Billy Ray Cyrus' Wikipedia page, on the rivalry between Cyrus and Travis Tritt:
Cyrus and Tritt's rivalry was noted by Tupac Shakur, who saw that the feud elevated the fame of both persons, even the perceived one-hit wonder Cyrus. Shakur was inspired by this to turn on his friend Biggie Smalls---for commercial, not personal success.
Fatigue could be a factor in Verlander's decline (a 3.01 ERA pre-All Star Break; 4.54 post-ASB). Before this year, he threw 113, 116.1, and 105.2 innings in college and then 130 between the minors and majors last year.
This year, he's thrown 186 innings in the regular season and 15.2 in the playoffs.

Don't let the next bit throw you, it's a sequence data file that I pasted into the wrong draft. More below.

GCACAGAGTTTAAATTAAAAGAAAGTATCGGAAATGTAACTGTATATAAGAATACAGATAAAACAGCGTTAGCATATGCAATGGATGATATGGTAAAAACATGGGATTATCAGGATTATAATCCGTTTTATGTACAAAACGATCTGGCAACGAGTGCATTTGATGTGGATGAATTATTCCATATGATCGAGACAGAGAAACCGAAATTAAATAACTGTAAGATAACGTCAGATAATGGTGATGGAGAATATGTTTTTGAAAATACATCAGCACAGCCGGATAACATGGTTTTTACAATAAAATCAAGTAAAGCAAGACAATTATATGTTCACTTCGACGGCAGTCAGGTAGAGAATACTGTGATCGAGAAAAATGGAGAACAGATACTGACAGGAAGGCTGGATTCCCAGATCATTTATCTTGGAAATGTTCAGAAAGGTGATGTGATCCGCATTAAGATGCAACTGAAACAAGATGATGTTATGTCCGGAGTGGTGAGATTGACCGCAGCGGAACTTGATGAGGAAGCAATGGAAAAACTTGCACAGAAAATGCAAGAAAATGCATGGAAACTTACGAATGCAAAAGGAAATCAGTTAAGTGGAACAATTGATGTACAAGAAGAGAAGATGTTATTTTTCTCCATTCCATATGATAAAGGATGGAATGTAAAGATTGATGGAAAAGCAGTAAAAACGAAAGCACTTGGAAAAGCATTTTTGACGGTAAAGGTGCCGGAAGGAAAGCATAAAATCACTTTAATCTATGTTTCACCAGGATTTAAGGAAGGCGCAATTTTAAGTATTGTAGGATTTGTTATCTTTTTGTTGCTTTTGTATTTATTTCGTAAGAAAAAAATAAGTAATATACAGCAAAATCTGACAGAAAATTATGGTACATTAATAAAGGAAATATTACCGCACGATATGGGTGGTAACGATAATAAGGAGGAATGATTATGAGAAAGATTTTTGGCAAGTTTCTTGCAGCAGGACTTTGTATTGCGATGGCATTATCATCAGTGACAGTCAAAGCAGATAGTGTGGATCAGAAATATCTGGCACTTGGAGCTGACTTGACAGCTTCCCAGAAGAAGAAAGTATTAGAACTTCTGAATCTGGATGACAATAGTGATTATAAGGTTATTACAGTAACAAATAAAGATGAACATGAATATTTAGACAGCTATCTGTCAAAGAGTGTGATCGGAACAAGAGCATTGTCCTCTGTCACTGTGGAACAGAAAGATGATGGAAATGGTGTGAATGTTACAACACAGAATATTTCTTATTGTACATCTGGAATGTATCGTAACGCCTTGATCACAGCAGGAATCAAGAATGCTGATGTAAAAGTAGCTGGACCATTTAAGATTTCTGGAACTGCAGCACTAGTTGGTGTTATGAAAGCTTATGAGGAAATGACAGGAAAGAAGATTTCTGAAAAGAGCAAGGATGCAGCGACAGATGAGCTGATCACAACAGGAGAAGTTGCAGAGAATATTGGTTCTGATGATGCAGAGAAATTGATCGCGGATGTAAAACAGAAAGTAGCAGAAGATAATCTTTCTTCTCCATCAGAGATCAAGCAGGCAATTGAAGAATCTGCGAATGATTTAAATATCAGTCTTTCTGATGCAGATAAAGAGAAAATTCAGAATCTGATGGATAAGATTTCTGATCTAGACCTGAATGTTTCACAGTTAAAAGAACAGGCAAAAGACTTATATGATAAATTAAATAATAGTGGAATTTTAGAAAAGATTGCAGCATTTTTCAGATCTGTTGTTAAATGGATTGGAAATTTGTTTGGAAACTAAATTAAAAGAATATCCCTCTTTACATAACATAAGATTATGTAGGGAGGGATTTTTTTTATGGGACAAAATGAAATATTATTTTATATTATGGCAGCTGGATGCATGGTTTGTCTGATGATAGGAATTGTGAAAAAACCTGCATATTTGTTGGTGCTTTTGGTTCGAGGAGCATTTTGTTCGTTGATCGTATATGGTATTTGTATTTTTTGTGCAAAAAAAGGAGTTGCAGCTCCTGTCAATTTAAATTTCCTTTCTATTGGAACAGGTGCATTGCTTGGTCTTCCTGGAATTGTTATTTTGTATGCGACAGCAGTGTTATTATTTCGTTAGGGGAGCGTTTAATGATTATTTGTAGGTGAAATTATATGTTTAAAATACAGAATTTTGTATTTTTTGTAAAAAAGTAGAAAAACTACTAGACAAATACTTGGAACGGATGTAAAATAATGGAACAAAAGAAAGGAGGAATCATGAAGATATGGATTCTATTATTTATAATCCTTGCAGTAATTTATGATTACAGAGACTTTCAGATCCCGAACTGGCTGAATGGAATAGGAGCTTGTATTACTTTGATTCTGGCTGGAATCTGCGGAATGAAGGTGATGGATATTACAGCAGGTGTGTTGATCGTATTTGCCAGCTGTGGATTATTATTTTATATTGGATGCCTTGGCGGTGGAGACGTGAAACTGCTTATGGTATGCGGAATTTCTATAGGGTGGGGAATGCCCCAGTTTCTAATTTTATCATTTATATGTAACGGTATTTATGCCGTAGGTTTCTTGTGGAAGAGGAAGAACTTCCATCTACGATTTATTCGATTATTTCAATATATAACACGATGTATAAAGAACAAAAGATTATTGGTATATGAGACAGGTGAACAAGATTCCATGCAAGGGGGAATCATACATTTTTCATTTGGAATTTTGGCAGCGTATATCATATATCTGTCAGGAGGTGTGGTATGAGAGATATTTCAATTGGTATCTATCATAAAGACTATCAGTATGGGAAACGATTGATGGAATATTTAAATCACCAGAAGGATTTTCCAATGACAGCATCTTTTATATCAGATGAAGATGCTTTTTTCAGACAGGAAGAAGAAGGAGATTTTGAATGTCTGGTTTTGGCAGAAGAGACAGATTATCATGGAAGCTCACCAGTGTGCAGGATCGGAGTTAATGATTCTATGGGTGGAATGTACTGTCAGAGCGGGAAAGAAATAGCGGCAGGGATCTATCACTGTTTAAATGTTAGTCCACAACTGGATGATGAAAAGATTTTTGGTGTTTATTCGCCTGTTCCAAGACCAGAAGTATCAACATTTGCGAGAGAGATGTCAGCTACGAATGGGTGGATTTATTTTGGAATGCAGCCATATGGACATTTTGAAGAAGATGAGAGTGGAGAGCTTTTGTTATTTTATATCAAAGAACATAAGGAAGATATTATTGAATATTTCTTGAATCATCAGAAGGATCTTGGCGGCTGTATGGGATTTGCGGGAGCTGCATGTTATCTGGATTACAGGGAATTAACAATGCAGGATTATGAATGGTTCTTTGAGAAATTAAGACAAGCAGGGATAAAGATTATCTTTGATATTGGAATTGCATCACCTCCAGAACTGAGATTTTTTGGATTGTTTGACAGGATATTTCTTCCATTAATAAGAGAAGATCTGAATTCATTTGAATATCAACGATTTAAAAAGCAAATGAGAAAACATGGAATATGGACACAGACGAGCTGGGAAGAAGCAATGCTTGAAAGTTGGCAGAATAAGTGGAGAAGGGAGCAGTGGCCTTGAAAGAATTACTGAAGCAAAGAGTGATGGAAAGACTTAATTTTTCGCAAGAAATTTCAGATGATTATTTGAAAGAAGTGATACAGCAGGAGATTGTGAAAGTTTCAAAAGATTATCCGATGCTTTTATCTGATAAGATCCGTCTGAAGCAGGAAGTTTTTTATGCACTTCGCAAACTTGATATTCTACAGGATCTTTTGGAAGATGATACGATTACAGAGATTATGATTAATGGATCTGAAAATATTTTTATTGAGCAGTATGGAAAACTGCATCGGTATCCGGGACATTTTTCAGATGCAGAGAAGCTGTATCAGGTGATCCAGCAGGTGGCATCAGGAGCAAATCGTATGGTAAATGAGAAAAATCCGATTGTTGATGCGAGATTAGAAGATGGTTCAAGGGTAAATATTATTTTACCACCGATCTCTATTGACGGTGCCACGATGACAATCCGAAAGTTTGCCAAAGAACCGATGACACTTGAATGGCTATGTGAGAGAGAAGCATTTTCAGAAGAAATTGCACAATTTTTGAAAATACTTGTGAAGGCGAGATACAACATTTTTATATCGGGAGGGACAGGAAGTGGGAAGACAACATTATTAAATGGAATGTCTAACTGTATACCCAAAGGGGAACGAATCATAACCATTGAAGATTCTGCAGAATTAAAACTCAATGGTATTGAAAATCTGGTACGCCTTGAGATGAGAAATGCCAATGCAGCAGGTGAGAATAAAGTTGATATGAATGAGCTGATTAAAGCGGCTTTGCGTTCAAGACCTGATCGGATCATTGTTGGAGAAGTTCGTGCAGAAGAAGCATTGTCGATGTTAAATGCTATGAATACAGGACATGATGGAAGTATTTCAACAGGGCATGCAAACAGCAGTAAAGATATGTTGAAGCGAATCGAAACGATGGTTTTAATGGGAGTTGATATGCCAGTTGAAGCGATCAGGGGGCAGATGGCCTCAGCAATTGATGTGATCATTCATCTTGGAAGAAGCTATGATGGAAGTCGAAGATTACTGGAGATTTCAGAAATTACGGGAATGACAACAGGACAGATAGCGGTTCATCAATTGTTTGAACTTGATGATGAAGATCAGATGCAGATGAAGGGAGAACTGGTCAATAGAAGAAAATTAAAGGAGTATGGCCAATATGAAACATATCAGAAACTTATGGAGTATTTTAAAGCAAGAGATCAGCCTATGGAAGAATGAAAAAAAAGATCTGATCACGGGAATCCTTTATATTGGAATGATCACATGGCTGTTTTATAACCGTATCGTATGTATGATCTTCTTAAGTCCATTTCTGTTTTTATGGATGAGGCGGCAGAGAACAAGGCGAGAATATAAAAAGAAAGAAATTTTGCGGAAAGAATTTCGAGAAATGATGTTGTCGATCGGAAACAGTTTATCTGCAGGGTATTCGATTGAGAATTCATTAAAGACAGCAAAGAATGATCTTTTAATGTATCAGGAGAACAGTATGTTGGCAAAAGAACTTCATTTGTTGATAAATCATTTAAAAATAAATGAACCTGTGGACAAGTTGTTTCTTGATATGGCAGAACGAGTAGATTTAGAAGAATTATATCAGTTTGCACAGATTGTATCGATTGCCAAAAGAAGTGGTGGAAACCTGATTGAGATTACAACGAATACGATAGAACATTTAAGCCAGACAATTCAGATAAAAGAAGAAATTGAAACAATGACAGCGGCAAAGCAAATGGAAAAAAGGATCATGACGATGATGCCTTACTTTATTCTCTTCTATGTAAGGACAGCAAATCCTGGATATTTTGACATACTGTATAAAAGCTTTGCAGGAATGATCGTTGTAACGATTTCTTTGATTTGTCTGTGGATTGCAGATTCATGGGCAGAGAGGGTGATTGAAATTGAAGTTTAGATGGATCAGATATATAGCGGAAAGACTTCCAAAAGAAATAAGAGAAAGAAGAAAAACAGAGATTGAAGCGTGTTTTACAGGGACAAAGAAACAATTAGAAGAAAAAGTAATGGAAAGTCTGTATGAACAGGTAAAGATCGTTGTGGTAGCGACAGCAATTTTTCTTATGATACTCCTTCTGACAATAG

But of course, McCarver would have us believe it's youth and inexperience alone.
Player A loves the bright lights of the playoffs. He thrives in the spotlight. He lives for the big moment. He is clutch personified. Player A starts raking as soon as his team makes the postseason. In two playoff series (eight games total), he goes .471/.514/.529 with 5 R and 4 RBI. He's so big-time and fearless he wins the Championship Series MVP award.
Player B shrinks under the bright lights. He gets nervous in the batter's box. He looks tentative. Maybe he needs more playoff experience. In the World Series, Player B embarrasses himself by going 0-15 when his team needs him most. Player B may be the biggest choker mankind has ever known.
In the next comment ... the M. Night Shyamalan twist ending to this riveting tale!
Theory: "Jeff Weaver" is David Eckstein inside Jeff Weaver's corpse. Eckstein murdered Weaver before the game and is wearing his hollowed-out body as a costume in the top half of innings, then quickly changing in a phone booth he had them install on the field.